By Ahn Chan-sik
Officially, it is Korean government policy that all initial coin offerings (ICOs) are prohibited. However, as a lawyer, I believe Korea lacks legal grounds to make illegal all kinds of ICOs, especially in the case of utility token ICOs, because there is as yet no particular law to regulate and prohibit them unless the tokens are security tokens.
Regardless, scared off by this government policy, almost all ICOs undertaken by Korean companies go outside Korea and are launched in crypto-friendly venues, such as Switzerland, Estonia, and Singapore.
Are these ICOs undertaken overseas by Korean companies safe from any Korean law that prohibits ICOs? The answer is no. Legally speaking, any Korean mandatory laws may be applicable to activities or transactions taking place outside the country, if such activities or transactions are deemed to have an impact on Korean markets or customers. (“Mandatory laws” are laws relating to public interests and policies.)
This is called a theory of “extraterritorial application” of the law. Under this theory, nobody can opt out of, or agree to exclude, the application of the mandatory laws by contract or in other ways. It means that despite the intention of the relevant parties, Korea’s mandatory laws may come into play and take effect on any contracts or transactions if there is an effect on Korea.
Almost all ICOs undertaken by Korean companies in foreign countries sell their tokens to Korean purchasers or investors. It is said that these ICOs affect the markets and/or people of Korea and therefore, its laws that regulate ICOs, which are mandatory laws in nature, are most likely to apply to such token sales.
Given this, when Korean companies intend to launch their ICOs overseas, they must be aware that not only will the laws of the country where their tokens are issued for sale be applicable, but Korean laws may also apply. This requires some preparation.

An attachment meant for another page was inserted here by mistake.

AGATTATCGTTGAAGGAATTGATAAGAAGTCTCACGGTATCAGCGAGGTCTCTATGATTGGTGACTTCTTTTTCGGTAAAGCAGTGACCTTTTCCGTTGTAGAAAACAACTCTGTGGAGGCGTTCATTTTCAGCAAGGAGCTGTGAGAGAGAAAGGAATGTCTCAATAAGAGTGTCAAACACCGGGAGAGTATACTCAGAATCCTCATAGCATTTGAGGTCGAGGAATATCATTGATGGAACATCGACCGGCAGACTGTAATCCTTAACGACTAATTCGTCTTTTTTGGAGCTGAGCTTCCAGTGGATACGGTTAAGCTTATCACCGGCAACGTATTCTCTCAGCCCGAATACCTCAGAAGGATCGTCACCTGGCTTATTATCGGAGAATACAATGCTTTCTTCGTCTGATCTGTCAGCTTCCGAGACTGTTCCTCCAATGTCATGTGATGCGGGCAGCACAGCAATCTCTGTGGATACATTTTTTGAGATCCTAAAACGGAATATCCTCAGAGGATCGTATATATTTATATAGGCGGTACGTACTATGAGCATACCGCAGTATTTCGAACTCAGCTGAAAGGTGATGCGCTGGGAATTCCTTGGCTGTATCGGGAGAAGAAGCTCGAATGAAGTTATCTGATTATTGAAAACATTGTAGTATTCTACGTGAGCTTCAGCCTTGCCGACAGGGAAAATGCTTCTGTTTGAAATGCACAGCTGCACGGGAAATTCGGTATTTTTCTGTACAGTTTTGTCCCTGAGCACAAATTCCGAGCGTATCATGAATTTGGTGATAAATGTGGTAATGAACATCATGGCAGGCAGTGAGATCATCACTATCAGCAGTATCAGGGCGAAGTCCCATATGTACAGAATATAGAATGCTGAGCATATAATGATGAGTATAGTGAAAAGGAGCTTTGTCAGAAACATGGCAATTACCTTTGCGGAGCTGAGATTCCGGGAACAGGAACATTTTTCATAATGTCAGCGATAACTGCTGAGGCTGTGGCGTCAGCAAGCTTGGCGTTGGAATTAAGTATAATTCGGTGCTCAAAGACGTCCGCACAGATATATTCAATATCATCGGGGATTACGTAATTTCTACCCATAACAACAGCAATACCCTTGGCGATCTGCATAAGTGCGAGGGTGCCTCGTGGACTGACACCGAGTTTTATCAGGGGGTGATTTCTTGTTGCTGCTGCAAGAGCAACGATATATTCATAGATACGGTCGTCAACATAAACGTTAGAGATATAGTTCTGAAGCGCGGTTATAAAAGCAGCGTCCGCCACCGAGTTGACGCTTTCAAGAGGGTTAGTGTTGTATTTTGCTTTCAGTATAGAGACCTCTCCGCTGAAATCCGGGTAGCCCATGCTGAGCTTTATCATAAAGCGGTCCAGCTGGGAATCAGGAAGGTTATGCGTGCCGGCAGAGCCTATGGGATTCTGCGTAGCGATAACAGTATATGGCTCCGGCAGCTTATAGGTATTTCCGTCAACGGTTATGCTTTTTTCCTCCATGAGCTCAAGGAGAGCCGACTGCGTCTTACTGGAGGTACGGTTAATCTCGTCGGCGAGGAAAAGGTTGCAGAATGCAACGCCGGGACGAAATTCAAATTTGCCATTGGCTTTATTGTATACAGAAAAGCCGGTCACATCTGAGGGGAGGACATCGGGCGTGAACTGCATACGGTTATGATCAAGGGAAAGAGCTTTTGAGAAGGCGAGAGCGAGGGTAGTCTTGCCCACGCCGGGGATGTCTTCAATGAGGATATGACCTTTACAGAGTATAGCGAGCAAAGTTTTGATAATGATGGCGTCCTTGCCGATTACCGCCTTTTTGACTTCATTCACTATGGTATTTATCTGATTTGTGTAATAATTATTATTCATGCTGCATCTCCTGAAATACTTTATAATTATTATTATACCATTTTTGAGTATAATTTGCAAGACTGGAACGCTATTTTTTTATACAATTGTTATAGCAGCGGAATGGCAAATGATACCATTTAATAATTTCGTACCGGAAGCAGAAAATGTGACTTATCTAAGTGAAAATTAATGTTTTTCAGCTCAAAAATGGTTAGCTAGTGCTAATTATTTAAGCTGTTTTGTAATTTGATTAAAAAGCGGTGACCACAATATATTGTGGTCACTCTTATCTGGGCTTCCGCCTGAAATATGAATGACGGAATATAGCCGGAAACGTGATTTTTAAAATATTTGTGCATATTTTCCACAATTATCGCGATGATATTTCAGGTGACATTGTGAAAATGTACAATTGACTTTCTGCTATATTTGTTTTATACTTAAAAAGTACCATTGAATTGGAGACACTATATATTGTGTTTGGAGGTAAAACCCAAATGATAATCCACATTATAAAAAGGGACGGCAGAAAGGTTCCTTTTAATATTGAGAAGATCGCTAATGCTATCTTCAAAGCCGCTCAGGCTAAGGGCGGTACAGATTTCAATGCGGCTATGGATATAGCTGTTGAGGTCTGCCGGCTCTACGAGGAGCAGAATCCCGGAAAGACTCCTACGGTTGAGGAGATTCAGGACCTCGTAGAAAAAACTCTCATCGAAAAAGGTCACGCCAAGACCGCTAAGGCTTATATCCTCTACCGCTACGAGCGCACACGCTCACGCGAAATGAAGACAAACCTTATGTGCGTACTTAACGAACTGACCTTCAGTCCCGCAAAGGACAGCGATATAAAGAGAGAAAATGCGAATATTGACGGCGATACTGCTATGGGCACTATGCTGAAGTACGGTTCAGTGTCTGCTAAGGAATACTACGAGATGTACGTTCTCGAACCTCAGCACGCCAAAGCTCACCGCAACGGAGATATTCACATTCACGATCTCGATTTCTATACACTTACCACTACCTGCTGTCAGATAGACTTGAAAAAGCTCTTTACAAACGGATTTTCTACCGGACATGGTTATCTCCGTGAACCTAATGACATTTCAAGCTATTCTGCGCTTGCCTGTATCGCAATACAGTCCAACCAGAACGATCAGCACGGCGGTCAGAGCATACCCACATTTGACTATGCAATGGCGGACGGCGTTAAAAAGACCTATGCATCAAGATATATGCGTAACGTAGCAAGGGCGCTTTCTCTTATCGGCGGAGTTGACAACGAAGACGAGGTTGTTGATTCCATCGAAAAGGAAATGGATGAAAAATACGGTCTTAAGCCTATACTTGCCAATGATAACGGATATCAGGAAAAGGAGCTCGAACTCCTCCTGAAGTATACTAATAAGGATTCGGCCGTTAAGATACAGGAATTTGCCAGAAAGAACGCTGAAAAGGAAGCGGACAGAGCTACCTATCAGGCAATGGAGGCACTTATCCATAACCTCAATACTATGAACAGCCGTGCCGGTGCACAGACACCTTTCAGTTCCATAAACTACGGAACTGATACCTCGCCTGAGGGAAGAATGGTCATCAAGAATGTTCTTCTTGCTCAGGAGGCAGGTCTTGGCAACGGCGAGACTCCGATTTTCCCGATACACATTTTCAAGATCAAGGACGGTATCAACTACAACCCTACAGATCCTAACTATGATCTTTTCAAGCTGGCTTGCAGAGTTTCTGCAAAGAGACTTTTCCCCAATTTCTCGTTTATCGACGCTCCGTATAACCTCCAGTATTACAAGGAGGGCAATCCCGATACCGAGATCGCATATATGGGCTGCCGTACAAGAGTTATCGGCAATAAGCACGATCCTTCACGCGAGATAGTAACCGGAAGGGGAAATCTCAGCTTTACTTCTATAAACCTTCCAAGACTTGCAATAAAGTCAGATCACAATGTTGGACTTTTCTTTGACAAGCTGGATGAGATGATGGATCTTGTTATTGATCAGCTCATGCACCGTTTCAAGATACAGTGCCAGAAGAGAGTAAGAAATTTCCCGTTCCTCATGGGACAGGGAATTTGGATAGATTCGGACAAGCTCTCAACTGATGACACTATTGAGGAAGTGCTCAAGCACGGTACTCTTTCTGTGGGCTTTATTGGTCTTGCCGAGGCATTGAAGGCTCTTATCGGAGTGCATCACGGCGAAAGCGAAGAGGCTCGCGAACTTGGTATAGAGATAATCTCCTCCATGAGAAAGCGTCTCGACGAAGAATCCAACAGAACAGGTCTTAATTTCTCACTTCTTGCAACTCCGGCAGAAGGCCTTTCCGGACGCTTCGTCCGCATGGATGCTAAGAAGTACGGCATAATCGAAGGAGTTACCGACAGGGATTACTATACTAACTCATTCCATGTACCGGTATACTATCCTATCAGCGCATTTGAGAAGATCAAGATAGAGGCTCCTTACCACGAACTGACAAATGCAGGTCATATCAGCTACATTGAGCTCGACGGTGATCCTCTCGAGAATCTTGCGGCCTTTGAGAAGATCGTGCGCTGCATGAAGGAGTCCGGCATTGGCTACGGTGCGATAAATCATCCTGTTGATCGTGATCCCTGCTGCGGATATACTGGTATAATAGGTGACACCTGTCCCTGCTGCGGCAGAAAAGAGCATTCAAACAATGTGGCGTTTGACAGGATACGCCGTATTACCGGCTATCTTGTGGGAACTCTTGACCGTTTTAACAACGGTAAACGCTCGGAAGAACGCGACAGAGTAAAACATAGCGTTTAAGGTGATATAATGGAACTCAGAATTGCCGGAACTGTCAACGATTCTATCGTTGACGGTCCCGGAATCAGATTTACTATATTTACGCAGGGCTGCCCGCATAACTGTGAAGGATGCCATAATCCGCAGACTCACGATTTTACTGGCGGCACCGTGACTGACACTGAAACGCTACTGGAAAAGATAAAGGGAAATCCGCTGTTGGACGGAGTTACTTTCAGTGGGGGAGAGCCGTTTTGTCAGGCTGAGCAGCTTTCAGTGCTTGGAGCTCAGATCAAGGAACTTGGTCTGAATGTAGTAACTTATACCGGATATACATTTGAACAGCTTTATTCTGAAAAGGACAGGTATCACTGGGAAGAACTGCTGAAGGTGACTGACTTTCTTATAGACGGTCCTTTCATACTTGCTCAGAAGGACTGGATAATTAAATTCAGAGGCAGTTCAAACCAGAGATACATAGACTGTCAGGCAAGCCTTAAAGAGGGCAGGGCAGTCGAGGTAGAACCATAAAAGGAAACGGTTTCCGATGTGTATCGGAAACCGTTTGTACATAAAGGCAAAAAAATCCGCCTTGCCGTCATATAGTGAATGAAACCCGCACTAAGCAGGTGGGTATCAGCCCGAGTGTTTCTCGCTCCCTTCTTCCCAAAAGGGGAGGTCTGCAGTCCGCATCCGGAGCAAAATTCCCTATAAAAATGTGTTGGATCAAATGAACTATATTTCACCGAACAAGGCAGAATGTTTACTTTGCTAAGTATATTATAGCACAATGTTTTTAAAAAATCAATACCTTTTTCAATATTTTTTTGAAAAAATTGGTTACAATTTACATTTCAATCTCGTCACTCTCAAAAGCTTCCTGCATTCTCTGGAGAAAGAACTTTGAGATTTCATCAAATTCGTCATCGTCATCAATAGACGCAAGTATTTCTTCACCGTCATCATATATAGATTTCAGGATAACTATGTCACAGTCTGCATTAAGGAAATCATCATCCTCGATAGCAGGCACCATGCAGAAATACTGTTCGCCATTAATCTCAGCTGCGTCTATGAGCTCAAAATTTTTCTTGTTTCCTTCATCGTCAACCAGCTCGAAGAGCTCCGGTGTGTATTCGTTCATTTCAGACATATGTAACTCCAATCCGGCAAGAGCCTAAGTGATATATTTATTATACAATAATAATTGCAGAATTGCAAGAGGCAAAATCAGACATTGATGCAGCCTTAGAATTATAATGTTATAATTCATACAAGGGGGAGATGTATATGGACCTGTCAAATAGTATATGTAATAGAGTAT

Korea’s mandatory laws, such as the Financial Investment Services and Capital Markets Act, the Act on Fundraising without Permission, the Foreign Exchange Transactions Act, the Antitrust and Fair Trade Act, the Door to Door Sales Act, the Personal Information Protection Act, and Tax laws, to name a few, may apply to overseas ICOs.
In cases where a token-issuing company, namely an ICO entity, is established as a special purpose vehicle, or a paper company, and it does not have any staff, budget, office facilities or business operations, while a Korean company behind the project in fact controls the entity and basically manages all relevant matters, the Korean authorities may find that those two companies can be regarded as one entity in substance, or that the ICO entity is just a conduit for the Korean company. This will make it possible to target the Korean company in any investigation into the project, or in any application of Korean law.
Of course, there will be practical barriers to Korean regulators directly challenging overseas ICOs. That is, the Korean regulators may find it very difficult to chase and investigate all overseas token sales due to limited budget or personnel, and, more than anything else, because doing so would require cooperation from the foreign government. Such cooperation is often very complicated to obtain and not always readily available.
That said, however, the possibility of Korean regulators investigating ICOs, especially high-profile ones, undertaken in foreign jurisdictions by Korean companies for any noncompliance with Korean laws cannot be entirely ruled out.
Ahn Chan-sik is a partner at HMP Law and head of the Tech & Comms practice group.